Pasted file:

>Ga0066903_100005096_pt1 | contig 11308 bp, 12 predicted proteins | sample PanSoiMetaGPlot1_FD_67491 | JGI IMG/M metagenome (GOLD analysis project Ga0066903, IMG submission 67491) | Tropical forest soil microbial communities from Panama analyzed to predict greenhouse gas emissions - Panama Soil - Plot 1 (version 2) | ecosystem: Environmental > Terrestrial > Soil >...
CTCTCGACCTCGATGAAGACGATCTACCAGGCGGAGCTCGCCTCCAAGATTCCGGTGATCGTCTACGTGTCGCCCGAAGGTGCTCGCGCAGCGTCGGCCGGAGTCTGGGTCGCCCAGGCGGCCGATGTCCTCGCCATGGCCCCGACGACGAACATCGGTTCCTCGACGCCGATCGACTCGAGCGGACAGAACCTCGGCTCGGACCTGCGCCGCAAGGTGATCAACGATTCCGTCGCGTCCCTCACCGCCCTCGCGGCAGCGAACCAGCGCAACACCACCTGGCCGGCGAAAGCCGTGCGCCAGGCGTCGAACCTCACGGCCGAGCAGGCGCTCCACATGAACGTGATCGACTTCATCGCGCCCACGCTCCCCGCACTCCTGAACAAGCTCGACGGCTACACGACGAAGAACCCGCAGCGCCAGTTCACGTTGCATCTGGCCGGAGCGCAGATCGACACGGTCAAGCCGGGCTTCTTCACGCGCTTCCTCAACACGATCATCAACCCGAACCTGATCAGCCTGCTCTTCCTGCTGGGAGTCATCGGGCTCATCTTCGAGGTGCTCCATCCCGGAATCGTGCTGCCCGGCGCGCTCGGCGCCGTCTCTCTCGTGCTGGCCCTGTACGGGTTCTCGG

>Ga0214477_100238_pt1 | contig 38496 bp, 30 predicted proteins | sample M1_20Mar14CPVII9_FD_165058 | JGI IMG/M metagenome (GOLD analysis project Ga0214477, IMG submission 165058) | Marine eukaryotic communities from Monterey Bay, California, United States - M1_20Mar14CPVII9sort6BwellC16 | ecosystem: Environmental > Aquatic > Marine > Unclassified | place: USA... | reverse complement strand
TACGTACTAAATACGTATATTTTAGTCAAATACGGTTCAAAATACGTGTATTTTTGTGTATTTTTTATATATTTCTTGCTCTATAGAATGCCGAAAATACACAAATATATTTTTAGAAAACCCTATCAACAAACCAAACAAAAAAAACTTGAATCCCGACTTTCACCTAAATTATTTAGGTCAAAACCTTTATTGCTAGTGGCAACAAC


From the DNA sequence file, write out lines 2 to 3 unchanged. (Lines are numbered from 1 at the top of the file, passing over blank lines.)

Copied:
CTCTCGACCTCGATGAAGACGATCTACCAGGCGGAGCTCGCCTCCAAGATTCCGGTGATCGTCTACGTGTCGCCCGAAGGTGCTCGCGCAGCGTCGGCCGGAGTCTGGGTCGCCCAGGCGGCCGATGTCCTCGCCATGGCCCCGACGACGAACATCGGTTCCTCGACGCCGATCGACTCGAGCGGACAGAACCTCGGCTCGGACCTGCGCCGCAAGGTGATCAACGATTCCGTCGCGTCCCTCACCGCCCTCGCGGCAGCGAACCAGCGCAACACCACCTGGCCGGCGAAAGCCGTGCGCCAGGCGTCGAACCTCACGGCCGAGCAGGCGCTCCACATGAACGTGATCGACTTCATCGCGCCCACGCTCCCCGCACTCCTGAACAAGCTCGACGGCTACACGACGAAGAACCCGCAGCGCCAGTTCACGTTGCATCTGGCCGGAGCGCAGATCGACACGGTCAAGCCGGGCTTCTTCACGCGCTTCCTCAACACGATCATCAACCCGAACCTGATCAGCCTGCTCTTCCTGCTGGGAGTCATCGGGCTCATCTTCGAGGTGCTCCATCCCGGAATCGTGCTGCCCGGCGCGCTCGGCGCCGTCTCTCTCGTGCTGGCCCTGTACGGGTTCTCGG

>Ga0214477_100238_pt1 | contig 38496 bp, 30 predicted proteins | sample M1_20Mar14CPVII9_FD_165058 | JGI IMG/M metagenome (GOLD analysis project Ga0214477, IMG submission 165058) | Marine eukaryotic communities from Monterey Bay, California, United States - M1_20Mar14CPVII9sort6BwellC16 | ecosystem: Environmental > Aquatic > Marine > Unclassified | place: USA... | reverse complement strand